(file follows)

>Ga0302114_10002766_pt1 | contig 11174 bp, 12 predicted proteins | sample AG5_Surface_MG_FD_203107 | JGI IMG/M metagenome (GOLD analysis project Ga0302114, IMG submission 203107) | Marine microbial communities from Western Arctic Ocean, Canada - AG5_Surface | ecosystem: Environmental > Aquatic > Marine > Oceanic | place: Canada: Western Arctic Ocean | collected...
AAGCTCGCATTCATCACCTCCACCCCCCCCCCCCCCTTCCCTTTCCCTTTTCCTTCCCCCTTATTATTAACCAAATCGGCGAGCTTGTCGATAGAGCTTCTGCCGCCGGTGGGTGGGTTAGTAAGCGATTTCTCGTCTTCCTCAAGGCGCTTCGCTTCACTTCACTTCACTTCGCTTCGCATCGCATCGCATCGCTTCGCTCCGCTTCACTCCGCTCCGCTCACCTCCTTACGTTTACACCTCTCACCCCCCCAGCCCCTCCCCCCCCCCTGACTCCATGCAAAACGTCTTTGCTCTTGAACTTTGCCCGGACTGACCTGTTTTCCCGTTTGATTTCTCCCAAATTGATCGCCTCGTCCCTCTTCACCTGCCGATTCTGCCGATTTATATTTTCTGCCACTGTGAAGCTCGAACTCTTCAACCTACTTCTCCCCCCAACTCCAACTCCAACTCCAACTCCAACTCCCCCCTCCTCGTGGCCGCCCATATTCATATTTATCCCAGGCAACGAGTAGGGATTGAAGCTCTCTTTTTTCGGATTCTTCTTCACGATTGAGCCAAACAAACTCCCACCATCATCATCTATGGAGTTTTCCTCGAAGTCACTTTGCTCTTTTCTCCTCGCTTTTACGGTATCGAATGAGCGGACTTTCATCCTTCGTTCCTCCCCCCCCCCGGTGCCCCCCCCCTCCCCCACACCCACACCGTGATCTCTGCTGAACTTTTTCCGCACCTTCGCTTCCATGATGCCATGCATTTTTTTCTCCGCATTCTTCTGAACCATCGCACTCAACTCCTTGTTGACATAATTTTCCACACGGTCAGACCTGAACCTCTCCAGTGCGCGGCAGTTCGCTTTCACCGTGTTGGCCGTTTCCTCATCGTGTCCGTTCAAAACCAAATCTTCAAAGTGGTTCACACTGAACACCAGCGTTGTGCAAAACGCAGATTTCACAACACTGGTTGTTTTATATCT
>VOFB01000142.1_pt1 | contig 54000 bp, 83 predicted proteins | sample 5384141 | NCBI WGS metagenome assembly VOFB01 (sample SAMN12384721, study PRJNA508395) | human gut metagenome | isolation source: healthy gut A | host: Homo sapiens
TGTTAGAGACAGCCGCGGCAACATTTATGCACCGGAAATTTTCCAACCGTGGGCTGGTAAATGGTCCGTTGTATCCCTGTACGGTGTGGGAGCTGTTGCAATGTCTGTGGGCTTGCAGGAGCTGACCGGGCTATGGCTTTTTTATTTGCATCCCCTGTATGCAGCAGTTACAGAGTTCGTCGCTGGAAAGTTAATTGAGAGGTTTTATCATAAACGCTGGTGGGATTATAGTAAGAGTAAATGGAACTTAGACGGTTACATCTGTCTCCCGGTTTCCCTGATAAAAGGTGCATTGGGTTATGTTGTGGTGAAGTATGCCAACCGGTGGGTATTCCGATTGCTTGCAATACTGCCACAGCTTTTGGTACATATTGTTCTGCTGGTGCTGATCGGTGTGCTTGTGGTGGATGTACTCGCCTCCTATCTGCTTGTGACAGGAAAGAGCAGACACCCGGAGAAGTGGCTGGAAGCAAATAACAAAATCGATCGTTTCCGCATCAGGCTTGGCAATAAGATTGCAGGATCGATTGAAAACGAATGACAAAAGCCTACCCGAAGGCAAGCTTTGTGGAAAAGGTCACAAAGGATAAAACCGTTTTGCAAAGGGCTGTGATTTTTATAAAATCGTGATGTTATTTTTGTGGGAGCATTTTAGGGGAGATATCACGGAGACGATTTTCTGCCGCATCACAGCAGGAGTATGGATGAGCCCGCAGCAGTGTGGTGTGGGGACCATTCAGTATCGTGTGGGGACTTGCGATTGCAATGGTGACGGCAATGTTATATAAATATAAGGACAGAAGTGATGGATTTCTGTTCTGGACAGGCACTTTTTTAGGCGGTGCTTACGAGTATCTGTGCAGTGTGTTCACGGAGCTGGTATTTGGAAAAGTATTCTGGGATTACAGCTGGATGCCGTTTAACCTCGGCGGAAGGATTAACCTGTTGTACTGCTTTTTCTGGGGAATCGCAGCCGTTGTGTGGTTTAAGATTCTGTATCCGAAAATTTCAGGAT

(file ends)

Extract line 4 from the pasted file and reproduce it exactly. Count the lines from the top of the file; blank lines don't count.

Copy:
TGTTAGAGACAGCCGCGGCAACATTTATGCACCGGAAATTTTCCAACCGTGGGCTGGTAAATGGTCCGTTGTATCCCTGTACGGTGTGGGAGCTGTTGCAATGTCTGTGGGCTTGCAGGAGCTGACCGGGCTATGGCTTTTTTATTTGCATCCCCTGTATGCAGCAGTTACAGAGTTCGTCGCTGGAAAGTTAATTGAGAGGTTTTATCATAAACGCTGGTGGGATTATAGTAAGAGTAAATGGAACTTAGACGGTTACATCTGTCTCCCGGTTTCCCTGATAAAAGGTGCATTGGGTTATGTTGTGGTGAAGTATGCCAACCGGTGGGTATTCCGATTGCTTGCAATACTGCCACAGCTTTTGGTACATATTGTTCTGCTGGTGCTGATCGGTGTGCTTGTGGTGGATGTACTCGCCTCCTATCTGCTTGTGACAGGAAAGAGCAGACACCCGGAGAAGTGGCTGGAAGCAAATAACAAAATCGATCGTTTCCGCATCAGGCTTGGCAATAAGATTGCAGGATCGATTGAAAACGAATGACAAAAGCCTACCCGAAGGCAAGCTTTGTGGAAAAGGTCACAAAGGATAAAACCGTTTTGCAAAGGGCTGTGATTTTTATAAAATCGTGATGTTATTTTTGTGGGAGCATTTTAGGGGAGATATCACGGAGACGATTTTCTGCCGCATCACAGCAGGAGTATGGATGAGCCCGCAGCAGTGTGGTGTGGGGACCATTCAGTATCGTGTGGGGACTTGCGATTGCAATGGTGACGGCAATGTTATATAAATATAAGGACAGAAGTGATGGATTTCTGTTCTGGACAGGCACTTTTTTAGGCGGTGCTTACGAGTATCTGTGCAGTGTGTTCACGGAGCTGGTATTTGGAAAAGTATTCTGGGATTACAGCTGGATGCCGTTTAACCTCGGCGGAAGGATTAACCTGTTGTACTGCTTTTTCTGGGGAATCGCAGCCGTTGTGTGGTTTAAGATTCTGTATCCGAAAATTTCAGGAT